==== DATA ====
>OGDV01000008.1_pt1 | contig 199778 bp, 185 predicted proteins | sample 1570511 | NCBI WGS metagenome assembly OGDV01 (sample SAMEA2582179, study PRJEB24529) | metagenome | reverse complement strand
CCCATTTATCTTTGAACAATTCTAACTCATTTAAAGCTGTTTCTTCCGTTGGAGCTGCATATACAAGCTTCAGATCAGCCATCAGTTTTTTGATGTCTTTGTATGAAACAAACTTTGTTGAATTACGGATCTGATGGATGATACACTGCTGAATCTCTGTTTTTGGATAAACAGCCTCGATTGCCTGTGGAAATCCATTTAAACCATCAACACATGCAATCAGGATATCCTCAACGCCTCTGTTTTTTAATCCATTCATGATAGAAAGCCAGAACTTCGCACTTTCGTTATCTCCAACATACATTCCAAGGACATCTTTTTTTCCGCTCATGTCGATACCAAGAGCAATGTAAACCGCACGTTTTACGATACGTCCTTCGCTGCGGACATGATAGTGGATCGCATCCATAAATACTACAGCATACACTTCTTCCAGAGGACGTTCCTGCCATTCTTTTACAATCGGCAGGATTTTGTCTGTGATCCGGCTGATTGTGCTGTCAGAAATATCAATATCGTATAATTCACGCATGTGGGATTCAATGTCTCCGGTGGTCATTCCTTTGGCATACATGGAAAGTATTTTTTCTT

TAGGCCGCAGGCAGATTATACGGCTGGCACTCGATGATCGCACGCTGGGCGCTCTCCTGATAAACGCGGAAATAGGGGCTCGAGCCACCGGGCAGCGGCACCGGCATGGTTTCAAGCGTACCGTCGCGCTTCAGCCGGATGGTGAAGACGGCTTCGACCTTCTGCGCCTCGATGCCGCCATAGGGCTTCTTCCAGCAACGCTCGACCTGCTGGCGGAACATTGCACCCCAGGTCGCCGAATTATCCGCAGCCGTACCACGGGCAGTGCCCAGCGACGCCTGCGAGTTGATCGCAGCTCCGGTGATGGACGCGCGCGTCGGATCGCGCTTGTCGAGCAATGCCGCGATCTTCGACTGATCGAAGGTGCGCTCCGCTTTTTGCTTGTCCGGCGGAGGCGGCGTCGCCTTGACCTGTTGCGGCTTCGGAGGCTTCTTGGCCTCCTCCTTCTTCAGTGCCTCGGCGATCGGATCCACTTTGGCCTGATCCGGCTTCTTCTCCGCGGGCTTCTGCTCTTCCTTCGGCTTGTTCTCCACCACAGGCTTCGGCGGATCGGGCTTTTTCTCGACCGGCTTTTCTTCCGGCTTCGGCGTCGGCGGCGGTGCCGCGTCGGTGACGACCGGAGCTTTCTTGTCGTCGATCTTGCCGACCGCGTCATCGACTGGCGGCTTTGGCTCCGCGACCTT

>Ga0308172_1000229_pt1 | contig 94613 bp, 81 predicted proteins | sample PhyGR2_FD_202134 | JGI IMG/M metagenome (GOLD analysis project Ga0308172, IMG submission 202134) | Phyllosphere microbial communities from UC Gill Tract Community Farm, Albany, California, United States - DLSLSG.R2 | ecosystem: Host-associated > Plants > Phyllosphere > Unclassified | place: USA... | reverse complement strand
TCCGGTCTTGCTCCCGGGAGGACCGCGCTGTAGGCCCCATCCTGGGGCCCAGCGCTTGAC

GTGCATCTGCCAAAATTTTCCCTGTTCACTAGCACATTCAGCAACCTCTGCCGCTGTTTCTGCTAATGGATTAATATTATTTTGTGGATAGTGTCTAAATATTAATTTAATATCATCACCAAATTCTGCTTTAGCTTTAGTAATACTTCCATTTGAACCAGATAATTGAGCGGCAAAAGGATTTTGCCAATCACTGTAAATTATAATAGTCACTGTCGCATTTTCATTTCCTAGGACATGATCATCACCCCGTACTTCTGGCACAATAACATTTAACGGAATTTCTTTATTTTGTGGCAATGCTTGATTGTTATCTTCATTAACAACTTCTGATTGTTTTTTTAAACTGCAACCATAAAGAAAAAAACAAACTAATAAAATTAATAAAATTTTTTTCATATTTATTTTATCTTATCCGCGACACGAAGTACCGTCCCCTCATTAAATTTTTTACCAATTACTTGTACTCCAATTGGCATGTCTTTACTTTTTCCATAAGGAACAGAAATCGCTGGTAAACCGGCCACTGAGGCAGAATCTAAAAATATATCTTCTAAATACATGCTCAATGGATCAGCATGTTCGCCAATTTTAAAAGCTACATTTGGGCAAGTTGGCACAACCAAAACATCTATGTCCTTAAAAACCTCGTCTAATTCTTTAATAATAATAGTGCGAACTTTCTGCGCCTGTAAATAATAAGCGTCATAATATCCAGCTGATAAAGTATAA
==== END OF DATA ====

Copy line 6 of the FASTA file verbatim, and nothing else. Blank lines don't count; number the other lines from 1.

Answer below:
GTGCATCTGCCAAAATTTTCCCTGTTCACTAGCACATTCAGCAACCTCTGCCGCTGTTTCTGCTAATGGATTAATATTATTTTGTGGATAGTGTCTAAATATTAATTTAATATCATCACCAAATTCTGCTTTAGCTTTAGTAATACTTCCATTTGAACCAGATAATTGAGCGGCAAAAGGATTTTGCCAATCACTGTAAATTATAATAGTCACTGTCGCATTTTCATTTCCTAGGACATGATCATCACCCCGTACTTCTGGCACAATAACATTTAACGGAATTTCTTTATTTTGTGGCAATGCTTGATTGTTATCTTCATTAACAACTTCTGATTGTTTTTTTAAACTGCAACCATAAAGAAAAAAACAAACTAATAAAATTAATAAAATTTTTTTCATATTTATTTTATCTTATCCGCGACACGAAGTACCGTCCCCTCATTAAATTTTTTACCAATTACTTGTACTCCAATTGGCATGTCTTTACTTTTTCCATAAGGAACAGAAATCGCTGGTAAACCGGCCACTGAGGCAGAATCTAAAAATATATCTTCTAAATACATGCTCAATGGATCAGCATGTTCGCCAATTTTAAAAGCTACATTTGGGCAAGTTGGCACAACCAAAACATCTATGTCCTTAAAAACCTCGTCTAATTCTTTAATAATAATAGTGCGAACTTTCTGCGCCTGTAAATAATAAGCGTCATAATATCCAGCTGATAAAGTATAA